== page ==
Similarly, insulators are not perfect. Wood is an insulator if dry, but becomes a conductor when wet. The best insulators are glasses and ceramics. Plastics, such as epoxy, are generally good insulators.
There also are materials that are neither conductors nor insulators. Called "semiconductors," they are used to make transistors. We will not discuss transistors here, but it is interesting that they are really only resistors that electronic circuits can control. This again shows that Ohms Law is fundamental to circuit design.
There are several ways to make resistors for electrical or electronic circuits. Carbon resistors are made by attaching leads to a bar or rod of carbon material. The material is usually made by suspending carbon particles in a plastic material. The material "mix determines resistance."
Carbon resistors have some serious limitations. They cannot dissipate much power, and are difficult to make with small resistance tolerances. However, automated manufacturing makes them in large quantities, so their cost is low.
Some resistors are made with metal films or oxides. These resistors are small and can be manufactured with good tolerances. But, they cannot handle higher power levels. Another type of film resistor is made with conductive inks. They are inexpensive, but are unstable and have limited power dissipation and poor resistance tolerances.
Wirewound resistors are made by winding a length of wire on an insulating core. They can dissipate large power levels compared to other types, and can be made with extremely tight resistance tolerances and controlled temperature characteristics.
Its length, cross-section area, and material determine the resistance of a wire. Copper is a good conductor, but has some resistance (to current flow.) A small diameter copper wire, 100 feet long, may have a resistance of a few ohms. However, a small diameter nickel alloy wire only one foot long may have a resistance of several thousand ohms.
Riedon makes wire wound resistors using wire of several metal alloys and sizes. The selection of wire depends on several factors. For example, a high resistance design would require a long copper wire and the resistor would be large. The same resistor could be made with a short length of nickel alloy wire, resulting in a much smaller device. However, when a high precision resistor is required, it is easier to trim resistance by removing a few inches of a low resistance wire, than by trimming millimeters of high resistance wire.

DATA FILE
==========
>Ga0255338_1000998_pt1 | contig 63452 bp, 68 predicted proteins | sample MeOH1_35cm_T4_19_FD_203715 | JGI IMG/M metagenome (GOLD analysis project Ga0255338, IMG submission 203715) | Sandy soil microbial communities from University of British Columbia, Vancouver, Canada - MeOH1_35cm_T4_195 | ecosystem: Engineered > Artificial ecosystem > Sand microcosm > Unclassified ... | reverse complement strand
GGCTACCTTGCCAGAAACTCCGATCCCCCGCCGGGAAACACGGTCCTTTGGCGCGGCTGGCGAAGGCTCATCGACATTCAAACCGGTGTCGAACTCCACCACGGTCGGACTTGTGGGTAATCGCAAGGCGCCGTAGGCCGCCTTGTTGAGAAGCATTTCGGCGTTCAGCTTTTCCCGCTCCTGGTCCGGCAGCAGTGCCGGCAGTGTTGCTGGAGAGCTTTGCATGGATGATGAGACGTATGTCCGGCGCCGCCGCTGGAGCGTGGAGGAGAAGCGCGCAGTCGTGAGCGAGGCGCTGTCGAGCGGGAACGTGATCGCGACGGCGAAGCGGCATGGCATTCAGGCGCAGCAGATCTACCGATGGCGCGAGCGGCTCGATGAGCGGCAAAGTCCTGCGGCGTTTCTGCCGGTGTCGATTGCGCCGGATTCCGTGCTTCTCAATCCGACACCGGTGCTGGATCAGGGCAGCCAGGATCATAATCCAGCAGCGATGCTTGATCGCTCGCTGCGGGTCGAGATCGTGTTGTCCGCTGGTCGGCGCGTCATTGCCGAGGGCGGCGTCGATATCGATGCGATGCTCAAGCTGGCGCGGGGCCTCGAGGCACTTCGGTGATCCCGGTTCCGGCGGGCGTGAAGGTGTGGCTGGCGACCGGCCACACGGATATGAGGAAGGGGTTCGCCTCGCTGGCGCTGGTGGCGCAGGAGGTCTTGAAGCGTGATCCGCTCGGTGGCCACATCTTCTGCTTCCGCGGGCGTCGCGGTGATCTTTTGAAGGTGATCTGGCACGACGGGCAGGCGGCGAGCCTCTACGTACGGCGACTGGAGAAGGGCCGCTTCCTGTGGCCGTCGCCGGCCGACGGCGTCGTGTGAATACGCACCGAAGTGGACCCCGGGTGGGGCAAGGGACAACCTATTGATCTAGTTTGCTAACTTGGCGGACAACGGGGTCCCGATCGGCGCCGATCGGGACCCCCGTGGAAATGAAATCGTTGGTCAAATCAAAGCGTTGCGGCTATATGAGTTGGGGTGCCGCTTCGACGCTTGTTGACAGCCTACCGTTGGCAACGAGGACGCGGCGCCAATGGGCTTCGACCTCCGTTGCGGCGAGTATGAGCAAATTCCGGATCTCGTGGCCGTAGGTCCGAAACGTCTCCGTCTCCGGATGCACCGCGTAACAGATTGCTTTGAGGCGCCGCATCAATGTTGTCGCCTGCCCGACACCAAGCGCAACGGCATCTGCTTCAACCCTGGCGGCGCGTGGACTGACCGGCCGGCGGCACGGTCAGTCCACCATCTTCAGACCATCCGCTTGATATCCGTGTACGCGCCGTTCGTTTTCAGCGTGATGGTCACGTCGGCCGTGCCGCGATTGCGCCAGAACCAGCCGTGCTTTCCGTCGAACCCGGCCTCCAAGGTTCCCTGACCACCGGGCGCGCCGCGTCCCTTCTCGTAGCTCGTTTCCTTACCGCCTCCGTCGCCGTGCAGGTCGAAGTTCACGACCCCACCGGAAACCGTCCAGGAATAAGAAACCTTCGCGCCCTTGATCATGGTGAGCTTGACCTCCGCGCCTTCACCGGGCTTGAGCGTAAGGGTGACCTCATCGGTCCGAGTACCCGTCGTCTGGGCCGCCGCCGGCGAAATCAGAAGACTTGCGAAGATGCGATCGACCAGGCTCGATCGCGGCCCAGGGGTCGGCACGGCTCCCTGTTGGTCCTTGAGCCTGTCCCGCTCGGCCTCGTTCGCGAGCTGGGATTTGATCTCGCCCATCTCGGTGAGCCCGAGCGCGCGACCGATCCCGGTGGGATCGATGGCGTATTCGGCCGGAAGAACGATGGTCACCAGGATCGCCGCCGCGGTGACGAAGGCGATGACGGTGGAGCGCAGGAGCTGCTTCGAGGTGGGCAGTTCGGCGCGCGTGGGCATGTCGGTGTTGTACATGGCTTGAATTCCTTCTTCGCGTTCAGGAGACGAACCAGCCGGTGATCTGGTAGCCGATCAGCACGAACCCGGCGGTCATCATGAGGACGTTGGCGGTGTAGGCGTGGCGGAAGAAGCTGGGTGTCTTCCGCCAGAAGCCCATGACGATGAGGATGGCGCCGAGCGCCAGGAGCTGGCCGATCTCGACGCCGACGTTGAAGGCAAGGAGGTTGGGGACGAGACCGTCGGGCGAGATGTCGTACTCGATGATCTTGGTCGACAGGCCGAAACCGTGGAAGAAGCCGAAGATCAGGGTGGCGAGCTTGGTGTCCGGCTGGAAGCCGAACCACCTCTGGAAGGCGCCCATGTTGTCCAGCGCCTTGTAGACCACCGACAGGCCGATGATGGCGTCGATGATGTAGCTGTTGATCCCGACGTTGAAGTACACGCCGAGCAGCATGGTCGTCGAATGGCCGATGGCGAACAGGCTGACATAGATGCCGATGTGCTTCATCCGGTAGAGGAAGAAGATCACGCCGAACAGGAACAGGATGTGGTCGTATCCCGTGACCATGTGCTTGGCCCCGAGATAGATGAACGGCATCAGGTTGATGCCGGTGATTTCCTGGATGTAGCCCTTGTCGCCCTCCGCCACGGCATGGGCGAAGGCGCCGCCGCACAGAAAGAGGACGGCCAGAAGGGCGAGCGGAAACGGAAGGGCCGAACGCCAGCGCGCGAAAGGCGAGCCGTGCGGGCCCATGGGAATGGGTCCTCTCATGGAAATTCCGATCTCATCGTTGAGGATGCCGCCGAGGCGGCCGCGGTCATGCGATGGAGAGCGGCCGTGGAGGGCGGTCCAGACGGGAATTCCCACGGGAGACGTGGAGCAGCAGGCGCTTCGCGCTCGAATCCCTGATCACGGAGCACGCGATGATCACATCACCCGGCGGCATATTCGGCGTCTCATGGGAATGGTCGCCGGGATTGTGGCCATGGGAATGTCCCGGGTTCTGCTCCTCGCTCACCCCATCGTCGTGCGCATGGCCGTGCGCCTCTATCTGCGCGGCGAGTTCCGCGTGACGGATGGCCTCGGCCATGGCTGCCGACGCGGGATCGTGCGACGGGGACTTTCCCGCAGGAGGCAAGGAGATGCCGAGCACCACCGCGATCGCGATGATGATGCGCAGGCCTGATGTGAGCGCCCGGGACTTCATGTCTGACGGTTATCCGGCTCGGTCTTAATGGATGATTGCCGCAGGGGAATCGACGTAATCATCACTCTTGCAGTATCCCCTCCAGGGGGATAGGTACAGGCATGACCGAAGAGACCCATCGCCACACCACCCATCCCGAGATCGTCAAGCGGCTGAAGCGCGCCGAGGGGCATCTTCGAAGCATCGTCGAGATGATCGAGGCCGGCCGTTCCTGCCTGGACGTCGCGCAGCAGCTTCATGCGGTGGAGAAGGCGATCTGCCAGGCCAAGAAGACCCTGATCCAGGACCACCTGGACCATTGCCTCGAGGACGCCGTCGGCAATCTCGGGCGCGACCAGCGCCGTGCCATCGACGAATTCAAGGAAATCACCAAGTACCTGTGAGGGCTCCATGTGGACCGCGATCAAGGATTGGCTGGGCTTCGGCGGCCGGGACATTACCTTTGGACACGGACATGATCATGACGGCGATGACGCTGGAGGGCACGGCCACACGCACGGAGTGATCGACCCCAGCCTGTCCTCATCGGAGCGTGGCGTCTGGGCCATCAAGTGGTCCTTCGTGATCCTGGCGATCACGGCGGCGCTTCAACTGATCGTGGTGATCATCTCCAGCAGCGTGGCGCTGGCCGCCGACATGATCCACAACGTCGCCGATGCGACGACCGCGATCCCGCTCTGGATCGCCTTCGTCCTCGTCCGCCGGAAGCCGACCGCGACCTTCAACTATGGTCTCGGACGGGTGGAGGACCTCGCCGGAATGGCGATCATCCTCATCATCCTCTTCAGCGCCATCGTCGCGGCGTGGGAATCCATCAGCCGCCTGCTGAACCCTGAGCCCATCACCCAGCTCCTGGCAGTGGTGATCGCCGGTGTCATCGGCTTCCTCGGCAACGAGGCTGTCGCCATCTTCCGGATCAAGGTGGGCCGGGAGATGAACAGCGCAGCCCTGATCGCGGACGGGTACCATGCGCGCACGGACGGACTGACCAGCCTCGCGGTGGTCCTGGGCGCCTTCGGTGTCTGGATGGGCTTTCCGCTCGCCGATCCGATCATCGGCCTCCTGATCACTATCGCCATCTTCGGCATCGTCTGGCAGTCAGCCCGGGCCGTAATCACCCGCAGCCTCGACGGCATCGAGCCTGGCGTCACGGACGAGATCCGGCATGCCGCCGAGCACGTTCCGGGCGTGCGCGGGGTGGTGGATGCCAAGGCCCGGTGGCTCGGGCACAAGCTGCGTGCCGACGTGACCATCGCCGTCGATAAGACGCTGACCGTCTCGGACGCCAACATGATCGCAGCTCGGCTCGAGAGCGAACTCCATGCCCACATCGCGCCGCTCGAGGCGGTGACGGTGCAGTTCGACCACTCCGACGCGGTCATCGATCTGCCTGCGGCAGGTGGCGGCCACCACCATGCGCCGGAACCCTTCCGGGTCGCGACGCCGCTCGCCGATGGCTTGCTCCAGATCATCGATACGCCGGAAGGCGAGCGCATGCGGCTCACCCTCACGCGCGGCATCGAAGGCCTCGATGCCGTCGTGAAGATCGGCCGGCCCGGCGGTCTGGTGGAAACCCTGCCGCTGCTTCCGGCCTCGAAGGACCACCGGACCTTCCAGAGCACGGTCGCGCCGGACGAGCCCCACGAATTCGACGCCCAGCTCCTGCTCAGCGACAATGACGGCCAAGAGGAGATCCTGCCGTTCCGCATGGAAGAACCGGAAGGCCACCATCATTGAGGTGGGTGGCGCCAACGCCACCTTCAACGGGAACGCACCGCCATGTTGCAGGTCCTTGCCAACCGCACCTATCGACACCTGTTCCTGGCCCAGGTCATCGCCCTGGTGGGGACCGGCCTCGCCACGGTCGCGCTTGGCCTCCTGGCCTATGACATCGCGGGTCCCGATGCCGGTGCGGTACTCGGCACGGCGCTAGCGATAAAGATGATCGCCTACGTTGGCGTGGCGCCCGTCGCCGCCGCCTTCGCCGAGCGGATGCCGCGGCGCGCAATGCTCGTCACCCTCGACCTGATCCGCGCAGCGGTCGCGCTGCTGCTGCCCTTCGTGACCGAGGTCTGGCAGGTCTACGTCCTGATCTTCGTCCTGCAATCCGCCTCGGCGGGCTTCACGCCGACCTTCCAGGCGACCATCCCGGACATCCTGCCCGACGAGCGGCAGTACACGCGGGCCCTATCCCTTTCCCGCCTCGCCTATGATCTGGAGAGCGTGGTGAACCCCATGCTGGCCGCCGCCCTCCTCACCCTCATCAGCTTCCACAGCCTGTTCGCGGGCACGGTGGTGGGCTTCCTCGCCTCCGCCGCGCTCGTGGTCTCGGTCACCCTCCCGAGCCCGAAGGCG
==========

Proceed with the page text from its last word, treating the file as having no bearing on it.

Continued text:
Riedon goes “green” in renewable energy applications with low-cost DC current shunts rated up to 1200 A
We are pleased to announce that our new product line is now available to purchase from Digikey. Please check here for the stock list: We can cross to Deltec, Empro and Canadian shunts. Our shunts are ROHS complaint, UL listed and price competitive.
Lowest cost Precision Current shunt resistors / DC Current Shunt resistors / DC ammeters in the market
Riedon is introducing a range of UL listed, RoHS-compliant, precision current shunts resistors designed for DC ammeters and similar instruments. The RS Series of off-the-shelf, base-mounted shunts resistors offers current ratings from 5A to 1200A and combine low cost with the industry’s shortest lead-times while Riedon’s custom design capability caters for more unique requirements. These devices are targeted at applications in the renewables energy market, such as solar arrays, wind turbines, and battery chargers for energy storage e.g. in electric vehicles, as well as other uses in heavy industry, electroplating and mining. Click here to continue http://www.riedon.com/media/pdf-tech/DC_Ammeter_Shunts.pdf